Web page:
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Hair and Makeup: Test photos from "Gone With The Wind"

Makeup reference photo of Vivienne Leigh
Makeup reference photo of Vivienne Leigh

Like costumes, hairstyles and makeup can reveal nuance and place characters in an emotional, geographical, or historical context. Certain hairstyles, for example, are instantly associated with certain periods, such as the bob cut in the 1920s or the ducktail haircut of the 1950s. Film makeup must look natural and appropriate when magnified on the big screen. It must also be durable enough to survive multiple takes and reproducible in case retakes are needed at a later time.

This makeup reference photo of actress Vivien Leigh in Gone With The Wind, for example, suggests not only character Scarlett’s O’Hara’s emotional state, but her current economic situation—her face is dirty from working in the dusty fields. Real tears would evaporate, and tear tracks would be different every time Leigh cried, so painting these tear stains on her face with makeup proved to be much more effective and reliable. View a full slideshow of photos of various actors from Gone With The Wind.

As the production of Gone With The Wind fell behind schedule, as many as three scenes were shot simultaneously. In order to maintain “continuity” (the seamless appearance of characters and settings across different shots), it was normal procedure to shoot makeup reference photos of every significant character.

This is just one item from the “Hair and Makeup” section of the Making Movies exhibition, which opens February 9 at the Ransom Center. Follow our RSS and Twitter feeds or become a fan on Facebook to see new items from the exhibition revealed each day for the next few weeks as part of “Script to Screen.”

For Central Texas readers, join us on the red carpet for a special opening celebration for the Making Movies exhibition on Friday, February 12. Details at www.hrc.utexas.edu/redcarpet.

Producer: Balancing censorship issues

Click on image to enlarge. “A Code to Govern the Making of Motion and Talking Pictures” by the Motion Picture Producers & Distributors of America, Inc., June 13, 1934.
Click on image to enlarge. “A Code to Govern the Making of Motion and Talking Pictures” by the Motion Picture Producers & Distributors of America, Inc., June 13, 1934.
The process of making movies involves thousands of decisions. Each decision is a turning point with rewards and consequences. Every detail matters to the success or failure—artistically and financially—of the final product. While filmmaking is fundamentally a collaborative effort, one person often dominates that process: the producer.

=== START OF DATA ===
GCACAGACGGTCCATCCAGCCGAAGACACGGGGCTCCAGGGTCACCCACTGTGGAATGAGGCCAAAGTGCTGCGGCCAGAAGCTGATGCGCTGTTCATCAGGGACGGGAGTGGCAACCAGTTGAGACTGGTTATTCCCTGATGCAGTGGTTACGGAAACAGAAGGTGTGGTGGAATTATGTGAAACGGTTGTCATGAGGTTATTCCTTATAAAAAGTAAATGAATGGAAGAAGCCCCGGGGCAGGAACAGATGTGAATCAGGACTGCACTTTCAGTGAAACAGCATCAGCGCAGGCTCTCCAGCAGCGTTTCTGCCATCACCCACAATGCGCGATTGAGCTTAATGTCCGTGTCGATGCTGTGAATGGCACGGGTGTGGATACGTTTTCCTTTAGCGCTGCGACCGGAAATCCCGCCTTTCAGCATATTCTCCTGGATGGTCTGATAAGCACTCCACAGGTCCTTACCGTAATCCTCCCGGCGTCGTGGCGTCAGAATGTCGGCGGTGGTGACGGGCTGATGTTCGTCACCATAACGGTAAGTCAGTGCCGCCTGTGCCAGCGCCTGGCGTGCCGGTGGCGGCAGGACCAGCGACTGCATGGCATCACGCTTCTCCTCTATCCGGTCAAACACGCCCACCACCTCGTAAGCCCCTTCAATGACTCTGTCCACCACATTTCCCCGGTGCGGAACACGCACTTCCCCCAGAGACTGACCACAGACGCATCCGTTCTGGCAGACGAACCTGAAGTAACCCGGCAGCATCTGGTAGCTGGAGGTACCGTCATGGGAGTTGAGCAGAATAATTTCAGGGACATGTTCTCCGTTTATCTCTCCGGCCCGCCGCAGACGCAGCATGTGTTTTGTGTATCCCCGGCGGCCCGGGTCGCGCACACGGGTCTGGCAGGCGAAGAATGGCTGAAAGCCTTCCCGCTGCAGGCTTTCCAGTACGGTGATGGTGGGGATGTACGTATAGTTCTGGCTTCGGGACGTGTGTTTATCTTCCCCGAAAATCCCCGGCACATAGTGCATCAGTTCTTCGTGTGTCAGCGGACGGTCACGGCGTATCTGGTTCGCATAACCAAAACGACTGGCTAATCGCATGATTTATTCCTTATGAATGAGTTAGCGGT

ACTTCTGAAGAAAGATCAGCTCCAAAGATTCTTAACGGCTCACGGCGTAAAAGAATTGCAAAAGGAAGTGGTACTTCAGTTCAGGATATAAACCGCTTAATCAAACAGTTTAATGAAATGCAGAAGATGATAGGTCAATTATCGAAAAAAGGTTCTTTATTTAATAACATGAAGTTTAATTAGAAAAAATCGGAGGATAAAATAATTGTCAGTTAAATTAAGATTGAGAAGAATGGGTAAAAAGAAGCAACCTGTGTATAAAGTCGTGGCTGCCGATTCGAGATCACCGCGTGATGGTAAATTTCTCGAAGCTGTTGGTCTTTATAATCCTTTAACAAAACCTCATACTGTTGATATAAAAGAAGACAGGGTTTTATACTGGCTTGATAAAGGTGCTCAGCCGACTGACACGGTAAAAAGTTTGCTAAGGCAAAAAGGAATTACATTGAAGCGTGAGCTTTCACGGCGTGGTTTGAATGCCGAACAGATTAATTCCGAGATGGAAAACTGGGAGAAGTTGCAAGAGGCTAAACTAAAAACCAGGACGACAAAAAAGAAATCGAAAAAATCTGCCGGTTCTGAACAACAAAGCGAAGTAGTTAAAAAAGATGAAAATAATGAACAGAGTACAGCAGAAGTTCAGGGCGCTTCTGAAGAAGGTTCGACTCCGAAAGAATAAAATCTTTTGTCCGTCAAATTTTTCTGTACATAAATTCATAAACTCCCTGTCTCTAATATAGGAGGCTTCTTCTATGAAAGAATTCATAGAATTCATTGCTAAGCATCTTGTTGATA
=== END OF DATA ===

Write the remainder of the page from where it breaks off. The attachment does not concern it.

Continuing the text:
This document, “A Code to Govern the Making of Motion and Talking Pictures” by the Motion Picture Producers & Distributors of America, Inc., is an example of one issue that producers have had to deal with throughout cinema history: censorship.

Since the earliest days of commercial filmmaking, producers have had to manage the tension between what they think the public wants (which often involves sex and violence) and what they think the public will accept. In the late 1920s, the motion picture industry began self-censoring content in an effort to thwart intervention by the government. Over the years, that effort has evolved into the film rating system in use today.

This is just one item from the “Producer” section of the Making Movies exhibition, which opens February 9 at the Ransom Center. Follow our RSS and Twitter feeds or become a fan on Facebook to see new items from the exhibition revealed each day for the next few weeks as part of “Script to Screen.”

For Central Texas readers, join us on the red carpet for a special opening celebration for the Making Movies exhibition on Friday, February 12. Details at www.hrc.utexas.edu/redcarpet.

View a video preview of "Making Movies" exhibition

In anticipation of the opening of its exhibition Making Movies, the Harry Ransom Center kicks off the promotional campaign “Script to Screen,” featuring online content that highlights the creative work that takes place behind the scenes in filmmaking.

Today, you can view a video preview of the exhibition, which opens February 9.

Featuring items from the Ransom Center’s extensive film collections, the exhibition reveals the collaborative nature of the filmmaking process and focuses on how the artists involved—from writers to directors, actors to cinematographers—transform the written word into moving image.

Highlights include original scripts, storyboards, production photos, and call sheets, in addition to screenplays from The Third Man, North by Northwest, and Shakespeare in Love and costumes from Gone With The Wind, An Affair to Remember, and Taxi Driver.

During “Script To Screen,” the Ransom Center will share unique content related to the exhibition every day through its social media channels on this blog, Twitter, and Facebook. Each day, the Ransom Center will highlight an item from a different section of the exhibition, which is organized by filmmaking jobs (director, producer, cinematographer, and more) and by iconic film scenes with materials that show how those scenes were created.

For Central Texas readers, join us on the red carpet for a special opening celebration for the Making Movies exhibition on Friday, February 12. Details at www.hrc.utexas.edu/redcarpet.